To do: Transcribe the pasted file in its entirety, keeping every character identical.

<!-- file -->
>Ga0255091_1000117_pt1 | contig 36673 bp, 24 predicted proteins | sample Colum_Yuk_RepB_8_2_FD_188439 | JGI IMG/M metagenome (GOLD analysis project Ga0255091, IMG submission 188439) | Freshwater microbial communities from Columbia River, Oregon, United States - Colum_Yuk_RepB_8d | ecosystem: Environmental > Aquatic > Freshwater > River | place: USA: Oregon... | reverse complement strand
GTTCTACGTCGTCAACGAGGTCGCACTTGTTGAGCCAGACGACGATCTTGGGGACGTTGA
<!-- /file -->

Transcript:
>Ga0255091_1000117_pt1 | contig 36673 bp, 24 predicted proteins | sample Colum_Yuk_RepB_8_2_FD_188439 | JGI IMG/M metagenome (GOLD analysis project Ga0255091, IMG submission 188439) | Freshwater microbial communities from Columbia River, Oregon, United States - Colum_Yuk_RepB_8d | ecosystem: Environmental > Aquatic > Freshwater > River | place: USA: Oregon... | reverse complement strand
GTTCTACGTCGTCAACGAGGTCGCACTTGTTGAGCCAGACGACGATCTTGGGGACGTTGA